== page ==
As permanent members of the United Nations Security Council, the 
United States and China support the UN in its efforts, in accordance 
with the purposes and principles of the UN Charter, to play a positive 
and effective role on global issues, including peacekeeping and the 
promotion of economic and social development. Both countries support 
efforts to reform the UN and to make the Security Council more 
representative, while retaining and improving its effectiveness. 
Stressing the need to put the UN

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on a firmer financial basis, both countries will participate actively in 
discussions on the Scale of Assessments in the UN.
    As two major countries in the Asia-Pacific region, the United States 
and China are ready to strengthen their cooperation to meet various 
challenges and make positive contributions to promoting stability and 
prosperity in the region. Recognizing that maintenance of peace and 
stability on the Korean Peninsula is of great importance, the two 
countries are working through the Four-Party Talks to help establish a 
durable peace on the Peninsula, and will continue consultations to this 
end. They also stress that it is in the interest of the two countries to 
maintain peace and stability in other important regions, including the 
Middle East, the Gulf, and South Asia.
    The two Presidents agreed on a number of steps that will provide a 
framework for further promoting U.S.-China relations and strengthening 
their cooperation in international affairs.

High-Level Dialogue and Consultations

    The United States and China agree to regular visits by their 
Presidents to each other's capitals.
    They agree to a Washington-Beijing presidential communications link 
to facilitate direct contact. They also agree to regular exchanges of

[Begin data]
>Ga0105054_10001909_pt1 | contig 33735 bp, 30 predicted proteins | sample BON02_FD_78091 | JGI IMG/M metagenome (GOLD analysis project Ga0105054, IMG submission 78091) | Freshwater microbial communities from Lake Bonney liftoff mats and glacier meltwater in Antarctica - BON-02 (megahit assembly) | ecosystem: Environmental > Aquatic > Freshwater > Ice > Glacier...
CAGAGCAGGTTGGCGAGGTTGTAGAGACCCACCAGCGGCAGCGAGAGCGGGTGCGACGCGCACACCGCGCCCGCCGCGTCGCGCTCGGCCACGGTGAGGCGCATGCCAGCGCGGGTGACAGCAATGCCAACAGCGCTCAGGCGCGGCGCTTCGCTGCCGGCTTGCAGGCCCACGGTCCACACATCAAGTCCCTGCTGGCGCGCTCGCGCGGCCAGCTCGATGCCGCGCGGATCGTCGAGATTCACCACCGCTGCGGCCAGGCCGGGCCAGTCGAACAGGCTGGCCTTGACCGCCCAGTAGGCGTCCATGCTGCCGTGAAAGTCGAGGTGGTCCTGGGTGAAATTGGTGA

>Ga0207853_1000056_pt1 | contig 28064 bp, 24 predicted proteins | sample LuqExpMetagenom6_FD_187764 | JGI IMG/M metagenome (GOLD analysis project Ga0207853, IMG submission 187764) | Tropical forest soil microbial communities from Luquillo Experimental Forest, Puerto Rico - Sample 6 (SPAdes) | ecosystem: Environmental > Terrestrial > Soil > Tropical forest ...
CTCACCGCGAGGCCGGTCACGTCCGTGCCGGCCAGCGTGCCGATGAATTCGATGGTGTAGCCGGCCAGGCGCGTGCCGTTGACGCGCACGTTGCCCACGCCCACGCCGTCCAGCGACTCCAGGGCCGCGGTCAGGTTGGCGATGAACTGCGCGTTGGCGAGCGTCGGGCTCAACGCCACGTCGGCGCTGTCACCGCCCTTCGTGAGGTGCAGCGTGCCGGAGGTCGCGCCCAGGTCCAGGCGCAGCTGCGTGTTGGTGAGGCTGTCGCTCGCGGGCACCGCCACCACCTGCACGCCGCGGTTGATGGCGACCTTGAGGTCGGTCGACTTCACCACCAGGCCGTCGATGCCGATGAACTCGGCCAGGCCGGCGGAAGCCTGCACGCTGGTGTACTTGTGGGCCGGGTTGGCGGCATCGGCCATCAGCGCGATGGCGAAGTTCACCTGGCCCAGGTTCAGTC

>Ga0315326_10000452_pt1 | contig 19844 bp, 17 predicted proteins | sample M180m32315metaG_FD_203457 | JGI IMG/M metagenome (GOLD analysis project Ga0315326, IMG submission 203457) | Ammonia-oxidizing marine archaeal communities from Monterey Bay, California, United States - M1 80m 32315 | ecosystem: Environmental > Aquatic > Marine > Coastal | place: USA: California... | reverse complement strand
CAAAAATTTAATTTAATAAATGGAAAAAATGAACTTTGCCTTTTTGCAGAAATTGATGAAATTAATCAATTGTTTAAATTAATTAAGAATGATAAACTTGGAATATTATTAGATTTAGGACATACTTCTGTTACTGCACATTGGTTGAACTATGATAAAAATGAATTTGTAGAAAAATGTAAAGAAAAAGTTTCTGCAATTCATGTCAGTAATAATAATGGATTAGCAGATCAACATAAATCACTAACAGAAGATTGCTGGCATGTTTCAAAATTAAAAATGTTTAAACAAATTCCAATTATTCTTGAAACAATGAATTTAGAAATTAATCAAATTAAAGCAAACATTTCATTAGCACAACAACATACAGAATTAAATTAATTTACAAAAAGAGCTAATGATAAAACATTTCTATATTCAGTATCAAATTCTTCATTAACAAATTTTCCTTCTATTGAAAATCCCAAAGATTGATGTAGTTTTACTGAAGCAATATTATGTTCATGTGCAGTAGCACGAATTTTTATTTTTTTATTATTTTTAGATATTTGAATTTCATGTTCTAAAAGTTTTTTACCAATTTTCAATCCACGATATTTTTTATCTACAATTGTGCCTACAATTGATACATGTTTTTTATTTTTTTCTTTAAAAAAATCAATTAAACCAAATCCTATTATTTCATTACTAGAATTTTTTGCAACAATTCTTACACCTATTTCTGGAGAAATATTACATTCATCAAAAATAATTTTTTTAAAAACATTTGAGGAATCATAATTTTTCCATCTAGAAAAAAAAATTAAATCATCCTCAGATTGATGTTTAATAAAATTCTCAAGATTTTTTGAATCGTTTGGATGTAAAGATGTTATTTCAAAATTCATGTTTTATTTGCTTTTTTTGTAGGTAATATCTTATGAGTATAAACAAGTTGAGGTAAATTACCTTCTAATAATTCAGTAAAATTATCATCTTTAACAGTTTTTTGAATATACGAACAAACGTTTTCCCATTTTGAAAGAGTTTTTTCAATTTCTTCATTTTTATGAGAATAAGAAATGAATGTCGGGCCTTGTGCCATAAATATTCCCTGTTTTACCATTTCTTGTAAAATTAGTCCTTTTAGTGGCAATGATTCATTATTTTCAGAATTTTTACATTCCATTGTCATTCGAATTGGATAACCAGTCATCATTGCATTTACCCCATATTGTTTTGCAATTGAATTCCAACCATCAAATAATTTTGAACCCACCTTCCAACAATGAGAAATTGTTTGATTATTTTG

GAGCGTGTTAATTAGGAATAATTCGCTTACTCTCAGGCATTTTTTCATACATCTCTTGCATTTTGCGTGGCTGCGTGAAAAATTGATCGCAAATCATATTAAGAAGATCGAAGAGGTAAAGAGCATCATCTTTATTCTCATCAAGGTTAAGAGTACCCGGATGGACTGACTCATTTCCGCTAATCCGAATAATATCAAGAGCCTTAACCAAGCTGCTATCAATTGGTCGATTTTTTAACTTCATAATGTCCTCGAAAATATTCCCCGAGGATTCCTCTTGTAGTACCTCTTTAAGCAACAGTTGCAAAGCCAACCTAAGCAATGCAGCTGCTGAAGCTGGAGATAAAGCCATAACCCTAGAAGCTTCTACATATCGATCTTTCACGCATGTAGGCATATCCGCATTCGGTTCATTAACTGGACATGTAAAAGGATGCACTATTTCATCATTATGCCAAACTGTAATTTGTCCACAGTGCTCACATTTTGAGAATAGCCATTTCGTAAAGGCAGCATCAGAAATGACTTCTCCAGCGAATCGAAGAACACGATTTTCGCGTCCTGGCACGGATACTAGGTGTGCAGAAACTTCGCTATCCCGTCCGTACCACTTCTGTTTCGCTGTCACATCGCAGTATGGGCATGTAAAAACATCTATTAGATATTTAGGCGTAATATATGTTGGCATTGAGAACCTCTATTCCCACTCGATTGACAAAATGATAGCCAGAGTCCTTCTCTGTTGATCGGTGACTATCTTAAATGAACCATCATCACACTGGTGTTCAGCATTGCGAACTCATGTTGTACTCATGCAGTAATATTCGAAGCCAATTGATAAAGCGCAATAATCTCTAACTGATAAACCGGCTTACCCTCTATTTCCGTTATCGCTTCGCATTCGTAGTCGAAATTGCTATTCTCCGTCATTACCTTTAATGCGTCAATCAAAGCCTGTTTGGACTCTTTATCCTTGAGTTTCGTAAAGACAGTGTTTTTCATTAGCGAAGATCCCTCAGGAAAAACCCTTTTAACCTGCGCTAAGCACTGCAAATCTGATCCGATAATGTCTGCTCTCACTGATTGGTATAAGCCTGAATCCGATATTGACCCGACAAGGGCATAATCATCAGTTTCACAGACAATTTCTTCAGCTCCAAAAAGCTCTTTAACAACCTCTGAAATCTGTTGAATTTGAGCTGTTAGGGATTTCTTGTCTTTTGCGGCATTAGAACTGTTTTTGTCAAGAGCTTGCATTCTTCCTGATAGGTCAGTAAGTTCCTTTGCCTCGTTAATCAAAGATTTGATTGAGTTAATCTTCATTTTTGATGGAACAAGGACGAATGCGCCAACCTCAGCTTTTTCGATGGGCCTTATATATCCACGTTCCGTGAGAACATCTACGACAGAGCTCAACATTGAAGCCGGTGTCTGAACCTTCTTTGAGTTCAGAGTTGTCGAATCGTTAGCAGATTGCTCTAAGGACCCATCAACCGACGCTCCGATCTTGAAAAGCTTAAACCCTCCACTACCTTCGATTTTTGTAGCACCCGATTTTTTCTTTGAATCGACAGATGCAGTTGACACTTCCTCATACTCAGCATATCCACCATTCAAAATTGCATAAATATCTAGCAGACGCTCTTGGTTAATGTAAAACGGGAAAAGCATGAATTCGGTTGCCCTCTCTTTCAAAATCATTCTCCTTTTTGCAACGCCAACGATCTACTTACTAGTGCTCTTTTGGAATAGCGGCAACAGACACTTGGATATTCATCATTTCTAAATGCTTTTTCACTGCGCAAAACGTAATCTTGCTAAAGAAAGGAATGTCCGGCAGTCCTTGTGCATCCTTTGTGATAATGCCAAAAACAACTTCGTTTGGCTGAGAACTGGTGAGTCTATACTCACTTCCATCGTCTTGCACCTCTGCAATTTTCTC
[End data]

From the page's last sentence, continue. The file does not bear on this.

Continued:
visits by cabinet and sub-cabinet officials to consult on political, 
military, security and arms control issues.

Energy and Environment Cooperation

    The United States and China reaffirm the importance of bilateral 
cooperation across the broad range of environmental issues, as evidenced 
by the establishment of the U.S.-China Forum on Environment and 
Development in March 1997.
    They consider it a critical challenge to develop and efficiently use 
energy sources, protect the global environment, and promote 
environmentally sound growth and development. Accordingly, they agree to 
strengthen their cooperation in energy and environment through an 
initiative to accelerate clean energy projects and the appropriate 
transfer of related technologies. The principal areas of cooperation 
will be in clean energy, urban air pollution control and rural 
electrification. This initiative also will foster broader cooperation on 
global environment issues such as climate change, desertification and 
bio-diversity. China's State Planning Commission and the U.S. Energy 
Department have signed the U.S.-China Initiative on Energy and 
Environment Cooperation to promote effective cooperation in these 
fields, including the use of clean energy.

Economic Relations and Trade

    The two Presidents are prepared to take positive and effective